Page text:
Barrasso Stands Up To Administration for Intermountain West
Today, U.S. Senator John Barrasso (R-Wyo.) criticized the Administration for not addressing the serious bark beetle epidemic in Wyoming and the Intermountain West. The following are excerpts from his remarks at the Senate Public Lands and Forests Subcommittee Legislative hearing:
“We’re facing an unprecedented forest health epidemic. 3.5 million acres of forest in Wyoming are infested by bark beetle. The infestation totals 17.5 million acres across the West.
“This situation is presenting many challenges. Two-hundred and sixty communities in Wyoming are considered ‘at risk’ for wild land fire.
“This is a natural disaster unlike any we have faced before. This Administration must respond accordingly.
“I am deeply disappointed to see that the President’s budget does not allocate a single penny to addressing this multi-state emergency.
“I want to know how this Administration is going to meet its responsibility to the people of my state—and the entire Intermountain West.
“Funding is not our only challenge in the face of this infestation. We must also address long-term, efficient management of our forests.
“In the face of this emergency, the Administration must ignore politics, and focus on results.
“The Forest Service should utilize all available management authorities that will mitigate bark beetle effects.”
Lummis, Herseth Sandlin Encourage USDA To Act
Today, Rep. Cynthia Lummis (R-WY) and Rep. Stephanie Herseth Sandlin (D-SD) lead a bipartisan group of their western colleagues in writing to Secretary of Agriculture Tom Vilsack, urging the United States Department of Agriculture (USDA) to develop a comprehensive and proactive strategy for responding to the bark beetle epidemics in the West.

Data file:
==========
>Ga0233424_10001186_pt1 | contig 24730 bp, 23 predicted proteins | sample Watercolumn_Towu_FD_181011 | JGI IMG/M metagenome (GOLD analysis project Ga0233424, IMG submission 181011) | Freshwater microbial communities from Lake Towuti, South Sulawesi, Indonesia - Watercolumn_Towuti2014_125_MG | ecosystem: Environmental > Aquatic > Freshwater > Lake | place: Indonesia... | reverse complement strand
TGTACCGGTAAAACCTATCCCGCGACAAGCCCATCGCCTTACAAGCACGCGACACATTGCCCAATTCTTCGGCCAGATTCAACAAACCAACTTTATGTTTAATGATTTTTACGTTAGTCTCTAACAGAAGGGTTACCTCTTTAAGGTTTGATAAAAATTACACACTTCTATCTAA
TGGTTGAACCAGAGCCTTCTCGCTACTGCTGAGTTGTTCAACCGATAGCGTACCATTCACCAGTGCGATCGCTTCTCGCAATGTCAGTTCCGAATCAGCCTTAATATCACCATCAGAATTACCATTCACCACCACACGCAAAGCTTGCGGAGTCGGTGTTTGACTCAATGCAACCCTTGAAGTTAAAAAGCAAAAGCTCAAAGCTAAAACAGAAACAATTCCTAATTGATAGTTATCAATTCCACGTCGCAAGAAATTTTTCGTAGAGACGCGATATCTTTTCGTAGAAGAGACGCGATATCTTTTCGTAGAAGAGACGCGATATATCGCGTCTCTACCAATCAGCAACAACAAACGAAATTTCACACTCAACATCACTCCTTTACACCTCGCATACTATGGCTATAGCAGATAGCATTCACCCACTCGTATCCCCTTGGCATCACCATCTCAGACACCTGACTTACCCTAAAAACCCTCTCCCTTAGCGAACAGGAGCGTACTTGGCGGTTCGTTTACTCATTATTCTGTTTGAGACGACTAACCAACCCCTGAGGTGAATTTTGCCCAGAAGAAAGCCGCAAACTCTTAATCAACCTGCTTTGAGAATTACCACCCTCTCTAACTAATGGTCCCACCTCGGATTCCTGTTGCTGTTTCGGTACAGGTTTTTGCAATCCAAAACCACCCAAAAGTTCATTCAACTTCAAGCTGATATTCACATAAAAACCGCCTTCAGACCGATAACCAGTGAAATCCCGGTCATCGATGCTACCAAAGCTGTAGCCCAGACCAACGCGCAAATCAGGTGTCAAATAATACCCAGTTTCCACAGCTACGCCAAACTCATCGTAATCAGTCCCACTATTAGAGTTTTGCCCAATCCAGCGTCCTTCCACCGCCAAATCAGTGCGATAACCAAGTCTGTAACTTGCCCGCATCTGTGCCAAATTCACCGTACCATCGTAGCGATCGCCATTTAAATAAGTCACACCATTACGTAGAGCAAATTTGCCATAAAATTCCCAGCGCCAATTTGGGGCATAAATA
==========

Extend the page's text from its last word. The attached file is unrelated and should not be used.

“We need to decide as a country what we want our forests to look like for our children and grandchildren,” Rep. Lummis said. “Steps need to be taken to ensure the forests we enjoy are not destroyed by the serious threat posed by the bark beetle. Funding is one part of that equation, but developing a comprehensive forest management strategy is also critical. Proactive mitigation and prevention will help restore long-term forest and watershed health.”
“The damage done by pine beetles dramatically increases the risk of catastrophic wildfires, ultimately endangering the safety of rural communities, inhibiting economic growth and diminishing the role forests play in addressing climate change,” Rep. Herseth Sandlin said. “Last year, thanks in part to the efforts of Representative Lummis and me, the Forest Service dedicated $40 million to combating pine beetles in the Rocky Mountain Region. This funding was a step in the right direction, but we believe that it is absolutely critical that the USDA develop a comprehensive, nationwide plan to address outbreaks of pine beetles. Proactive mitigation and prevention will be more cost-effective than rehabilitation and restoration following catastrophic fires.”